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What Failure In Ukraine Reveals About European Weakness

Europe represents the freedom from political dictatorship. But at what cost?

Pro-EU protests continue in Kiev
Pro-EU protests continue in Kiev
Claire Gatinois

PARIS — Once again, Europe has disappointed. In the southern countries, the European Union is stirring up the anger and the disgust of its population. In the East, people are also protesting. With one massive difference though: The Ukrainians, who have been taking to the streets of Kiev since Sunday and in other cities, are marching to express their love — not their hate — of Europe. Such an event is rare.

Yet, these protests are also signs of a stinging defeat for Brussels. Thousands of excuses, most of which are valid, can explain the flop in the negotiations over the "Eastern Partnership," supposed to bring Ukraine and the European Union closer together. Some see it as an abhorrent economic blackmail on the part of Russia, the result of Vladimir Putin's crafty forces of persuasion.

One could also mention the calculations of the Ukrainian authorities: The country is in a very difficult economic situation and President Viktor Yanukovych, paralyzed by fear of not being reelected in 2015, desperately needs money. The financial benefits offered by Europe were dismissed as "pathetic" by Ukranian Prime Minister Mykola Azarov. Finally, the government fears a comeback from Yulia Tymoshenko — a potential rival of the current administration — and wants to find a way to definitively disarm her.

Still, what the failure in the negotiations also shows is the patent impotence of Europe when it comes to bringing countries together. Jose Manuel Barroso, whose mandate as head of the European Commission comes to an end in 2014, will leave a very poor legacy behind him. During his 10-year tenure, Europe has failed on two fronts: with the crisis-ridden southern countries, and now on its eastern front.

Pro-European Ukrainians saw in this potential agreement with Brussels a way out of Russia's grip on the country, as well as a fast track toward better justice and toward the liberation of their braided muse, Tymoshenko.

Economic tyranny

Their opponents, the pro-Russian population, only had to say this: Along with Europe come economic efforts, austerity and other constraints, and on top of it a dishevelled liberalism for a more than hypothetical reward. Such criticisms of a future in the arms of Europe are hard to counter. At least in the short term, any rapprochement would imply its share of "structural reforms," efforts to reduce the debt as well as budgetary rigor. Angela Merkel made it very clear, and she was right in doing so.

In the end though, her message only strengthened the image of a "Europe of austerity" eclipsing that of the Europe of democracy. Ukrainian leaders and Putin have no doubt used this excuse, and Europe certainly showed some ingenuity. Seen from Kiev, the failure of the negotiations has more to do with diplomacy than with the economy.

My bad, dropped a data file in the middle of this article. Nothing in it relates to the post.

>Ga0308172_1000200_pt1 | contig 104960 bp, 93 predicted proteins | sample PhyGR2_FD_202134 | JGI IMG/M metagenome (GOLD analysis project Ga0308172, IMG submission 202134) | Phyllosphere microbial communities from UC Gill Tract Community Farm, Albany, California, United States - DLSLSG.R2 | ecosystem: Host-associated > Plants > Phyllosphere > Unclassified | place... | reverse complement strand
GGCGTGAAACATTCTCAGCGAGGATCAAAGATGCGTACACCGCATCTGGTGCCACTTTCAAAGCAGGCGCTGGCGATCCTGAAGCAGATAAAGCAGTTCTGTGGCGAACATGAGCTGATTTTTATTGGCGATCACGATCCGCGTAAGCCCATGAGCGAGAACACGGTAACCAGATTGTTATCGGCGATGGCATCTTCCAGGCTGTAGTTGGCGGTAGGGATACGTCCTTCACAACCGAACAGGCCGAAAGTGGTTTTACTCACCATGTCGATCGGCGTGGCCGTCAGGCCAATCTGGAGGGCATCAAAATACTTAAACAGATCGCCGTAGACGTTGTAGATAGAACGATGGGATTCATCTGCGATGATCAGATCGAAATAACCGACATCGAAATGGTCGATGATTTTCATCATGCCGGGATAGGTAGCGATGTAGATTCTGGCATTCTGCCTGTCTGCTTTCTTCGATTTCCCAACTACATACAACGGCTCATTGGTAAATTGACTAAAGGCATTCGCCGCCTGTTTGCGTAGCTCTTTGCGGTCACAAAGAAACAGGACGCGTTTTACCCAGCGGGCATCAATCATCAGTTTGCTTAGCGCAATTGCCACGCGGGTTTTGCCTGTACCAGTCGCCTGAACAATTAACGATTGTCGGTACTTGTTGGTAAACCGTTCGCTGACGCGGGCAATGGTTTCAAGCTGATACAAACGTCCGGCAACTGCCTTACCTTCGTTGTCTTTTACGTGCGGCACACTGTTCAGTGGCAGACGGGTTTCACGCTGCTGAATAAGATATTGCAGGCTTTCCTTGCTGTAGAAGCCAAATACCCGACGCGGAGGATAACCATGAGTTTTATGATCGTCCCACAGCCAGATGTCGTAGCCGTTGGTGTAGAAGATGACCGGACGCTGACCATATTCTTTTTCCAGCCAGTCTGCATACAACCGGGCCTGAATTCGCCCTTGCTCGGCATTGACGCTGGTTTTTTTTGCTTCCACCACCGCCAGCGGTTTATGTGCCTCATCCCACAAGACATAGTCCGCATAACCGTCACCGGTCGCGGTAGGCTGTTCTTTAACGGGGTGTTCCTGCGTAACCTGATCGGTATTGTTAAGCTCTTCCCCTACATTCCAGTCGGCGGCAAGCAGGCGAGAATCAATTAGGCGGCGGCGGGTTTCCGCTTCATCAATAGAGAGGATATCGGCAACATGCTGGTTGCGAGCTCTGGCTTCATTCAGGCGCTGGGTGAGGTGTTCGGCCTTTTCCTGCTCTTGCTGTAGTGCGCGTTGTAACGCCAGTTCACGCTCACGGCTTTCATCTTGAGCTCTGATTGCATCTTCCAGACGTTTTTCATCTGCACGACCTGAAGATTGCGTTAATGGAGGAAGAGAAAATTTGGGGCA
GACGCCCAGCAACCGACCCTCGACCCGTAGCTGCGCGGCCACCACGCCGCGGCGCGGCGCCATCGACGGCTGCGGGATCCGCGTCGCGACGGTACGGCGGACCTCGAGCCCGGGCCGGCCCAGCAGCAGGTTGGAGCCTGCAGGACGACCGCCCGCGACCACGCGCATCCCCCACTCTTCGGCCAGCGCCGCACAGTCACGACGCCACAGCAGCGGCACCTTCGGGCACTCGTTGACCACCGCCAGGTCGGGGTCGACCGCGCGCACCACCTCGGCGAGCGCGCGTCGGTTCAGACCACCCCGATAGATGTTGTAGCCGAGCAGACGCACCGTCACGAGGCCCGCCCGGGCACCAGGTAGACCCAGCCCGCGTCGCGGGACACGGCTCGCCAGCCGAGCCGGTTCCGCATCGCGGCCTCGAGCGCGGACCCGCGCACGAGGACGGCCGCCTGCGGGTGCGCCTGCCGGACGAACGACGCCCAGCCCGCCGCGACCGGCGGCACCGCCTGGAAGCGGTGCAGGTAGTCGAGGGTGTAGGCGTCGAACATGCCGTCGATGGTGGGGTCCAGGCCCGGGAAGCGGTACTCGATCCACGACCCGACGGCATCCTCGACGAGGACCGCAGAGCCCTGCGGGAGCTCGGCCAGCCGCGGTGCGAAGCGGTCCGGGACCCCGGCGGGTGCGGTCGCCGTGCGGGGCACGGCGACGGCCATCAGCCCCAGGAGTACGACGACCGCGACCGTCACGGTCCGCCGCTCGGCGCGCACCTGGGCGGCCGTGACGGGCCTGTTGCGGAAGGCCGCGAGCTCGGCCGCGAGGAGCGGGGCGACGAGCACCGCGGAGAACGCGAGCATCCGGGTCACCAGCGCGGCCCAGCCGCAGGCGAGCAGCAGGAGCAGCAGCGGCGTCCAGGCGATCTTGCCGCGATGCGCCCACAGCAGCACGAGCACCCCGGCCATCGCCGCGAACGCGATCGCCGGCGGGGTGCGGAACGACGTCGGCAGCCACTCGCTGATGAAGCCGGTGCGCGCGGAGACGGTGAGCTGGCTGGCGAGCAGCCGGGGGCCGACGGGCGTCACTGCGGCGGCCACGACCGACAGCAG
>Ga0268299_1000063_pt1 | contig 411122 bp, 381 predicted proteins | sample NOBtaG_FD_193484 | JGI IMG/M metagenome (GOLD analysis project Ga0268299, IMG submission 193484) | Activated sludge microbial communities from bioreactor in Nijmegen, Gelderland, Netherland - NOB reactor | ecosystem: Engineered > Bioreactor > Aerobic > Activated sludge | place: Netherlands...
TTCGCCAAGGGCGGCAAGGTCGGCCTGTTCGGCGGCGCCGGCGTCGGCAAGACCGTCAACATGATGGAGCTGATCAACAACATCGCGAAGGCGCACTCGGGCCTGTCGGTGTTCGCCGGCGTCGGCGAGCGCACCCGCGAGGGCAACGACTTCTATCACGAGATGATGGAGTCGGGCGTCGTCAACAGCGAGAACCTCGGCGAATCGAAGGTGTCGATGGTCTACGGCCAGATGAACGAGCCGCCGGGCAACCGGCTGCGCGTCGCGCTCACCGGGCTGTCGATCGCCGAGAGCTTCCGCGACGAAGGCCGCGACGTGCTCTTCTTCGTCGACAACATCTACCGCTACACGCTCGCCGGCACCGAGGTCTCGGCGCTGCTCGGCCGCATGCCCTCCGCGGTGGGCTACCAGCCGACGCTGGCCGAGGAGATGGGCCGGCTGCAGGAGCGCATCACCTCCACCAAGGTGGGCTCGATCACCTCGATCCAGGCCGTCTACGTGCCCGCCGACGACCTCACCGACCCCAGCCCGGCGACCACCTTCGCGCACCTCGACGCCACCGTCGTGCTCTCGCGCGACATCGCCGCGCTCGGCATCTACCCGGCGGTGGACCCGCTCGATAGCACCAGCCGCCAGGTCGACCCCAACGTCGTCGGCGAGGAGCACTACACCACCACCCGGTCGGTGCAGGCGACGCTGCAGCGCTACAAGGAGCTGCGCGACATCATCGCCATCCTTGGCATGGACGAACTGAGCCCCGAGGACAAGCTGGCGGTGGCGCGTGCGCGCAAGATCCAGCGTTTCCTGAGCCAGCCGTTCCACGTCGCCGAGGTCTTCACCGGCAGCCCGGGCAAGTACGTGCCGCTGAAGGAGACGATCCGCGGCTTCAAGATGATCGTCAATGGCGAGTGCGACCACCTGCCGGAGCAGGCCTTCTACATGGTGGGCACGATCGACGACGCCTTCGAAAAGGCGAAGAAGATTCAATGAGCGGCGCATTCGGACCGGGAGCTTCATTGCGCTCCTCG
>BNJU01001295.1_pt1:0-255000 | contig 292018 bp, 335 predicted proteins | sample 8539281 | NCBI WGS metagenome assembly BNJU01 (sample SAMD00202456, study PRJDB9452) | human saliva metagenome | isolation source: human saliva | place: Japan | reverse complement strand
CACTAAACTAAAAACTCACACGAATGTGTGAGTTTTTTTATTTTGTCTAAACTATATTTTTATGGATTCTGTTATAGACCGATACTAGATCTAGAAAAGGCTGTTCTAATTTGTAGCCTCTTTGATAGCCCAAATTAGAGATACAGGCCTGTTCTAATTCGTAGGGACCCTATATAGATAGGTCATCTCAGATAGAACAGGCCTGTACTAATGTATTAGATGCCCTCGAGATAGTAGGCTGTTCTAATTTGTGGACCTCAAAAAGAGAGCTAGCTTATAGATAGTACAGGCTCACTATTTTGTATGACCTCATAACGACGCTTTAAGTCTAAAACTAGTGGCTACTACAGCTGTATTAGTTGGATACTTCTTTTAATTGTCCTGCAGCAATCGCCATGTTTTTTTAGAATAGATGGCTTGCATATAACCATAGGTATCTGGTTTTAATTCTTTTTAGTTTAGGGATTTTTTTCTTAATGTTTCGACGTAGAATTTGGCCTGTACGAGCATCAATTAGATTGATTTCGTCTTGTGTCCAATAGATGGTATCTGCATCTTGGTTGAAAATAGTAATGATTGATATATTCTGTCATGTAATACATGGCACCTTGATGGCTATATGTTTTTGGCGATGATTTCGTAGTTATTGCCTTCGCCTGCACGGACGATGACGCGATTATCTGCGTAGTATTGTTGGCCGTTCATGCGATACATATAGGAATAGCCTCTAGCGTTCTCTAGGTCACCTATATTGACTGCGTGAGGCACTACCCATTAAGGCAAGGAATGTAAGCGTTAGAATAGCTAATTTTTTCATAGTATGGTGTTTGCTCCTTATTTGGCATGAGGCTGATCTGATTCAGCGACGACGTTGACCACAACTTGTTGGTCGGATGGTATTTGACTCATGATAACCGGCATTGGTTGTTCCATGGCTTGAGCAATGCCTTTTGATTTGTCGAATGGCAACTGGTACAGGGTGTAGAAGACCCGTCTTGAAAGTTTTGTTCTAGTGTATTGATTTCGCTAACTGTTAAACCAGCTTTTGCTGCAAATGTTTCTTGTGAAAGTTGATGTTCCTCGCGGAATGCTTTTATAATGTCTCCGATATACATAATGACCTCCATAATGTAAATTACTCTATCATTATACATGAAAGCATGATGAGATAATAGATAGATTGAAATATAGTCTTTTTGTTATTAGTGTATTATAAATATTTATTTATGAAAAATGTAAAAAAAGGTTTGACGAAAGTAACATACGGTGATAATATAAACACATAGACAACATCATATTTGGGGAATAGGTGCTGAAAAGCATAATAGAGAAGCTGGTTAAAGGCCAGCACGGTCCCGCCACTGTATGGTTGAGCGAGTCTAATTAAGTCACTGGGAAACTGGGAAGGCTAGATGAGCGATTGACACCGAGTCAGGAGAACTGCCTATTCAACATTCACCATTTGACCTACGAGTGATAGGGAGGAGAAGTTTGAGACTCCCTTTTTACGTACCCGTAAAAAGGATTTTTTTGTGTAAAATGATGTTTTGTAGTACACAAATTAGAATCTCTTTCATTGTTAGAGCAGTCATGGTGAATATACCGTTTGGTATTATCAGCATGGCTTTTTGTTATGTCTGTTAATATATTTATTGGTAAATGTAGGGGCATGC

But it's a fact: In Lisbon, Madrid or Athens, the image people have of Europe is that of an organization that replaced political dictatorship with economical dictatorship. Thousands of angry Ukrainians are reminding us that Europe is more than that.

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FOCUS: Russia-Ukraine War

How The Kremlin Has Shut Out Wagner Fighters From War Hero Status And Veteran Benefits

They were offered high salaries, promises of honor, and state welfare. But Wagner Group fighters say Russia treated them like pariahs after they returned from the war in Ukraine.

Photo of a Wagner mercenary in full military gear standing on a rooftop in the Ukrainian city of Artemovsk, near Bakhmut, back in May

A Wagner mercenary stands on a rooftop in the Ukrainian city of Artemovsk, near Bakhmut, back in May

Irina Dolinina

Reports late last month have confirmed that soldiers from the Wagner Private Military Company have returned to the frontlines in Ukraine. Inside Russia, despite the deaths of its leaders, Yevgeny Prigozhin and Dmitry Utkin, the group continues to recruit mercenaries. The new leadership of Wagner entices potential recruits with familiar tactics — offering high salaries, patriotic discourses and dreams of heroism.

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And yet a deepening disillusionment prevails among former Wagner Group fighters, who have faced difficulties obtaining the benefits they were promised. Many have returned from Ukraine with injuries and have been unable to secure disabled status, veteran's certificates, state-funded treatment, or other entitlements pledged to all war participants.

"I returned home in April,” says 38-year-old Alexander from the Bryansk region, whose name has been changed for security reasons. “I stayed at home for a month because I was afraid to go outside. I was wounded, they took out some of the shrapnel and sent me to the front again. There are still fragments in my hand, it is rotting.”

Alexander says he went to the military registration and enlistment office to explain that he had earned a medal for courage, which should give him the right to obtain a veteran’s certificate. "They told me that there are no regulations for obtaining veteran status. I asked: 'What about the presidential decree?' They told me: 'Come on, get out of here.' So I left."

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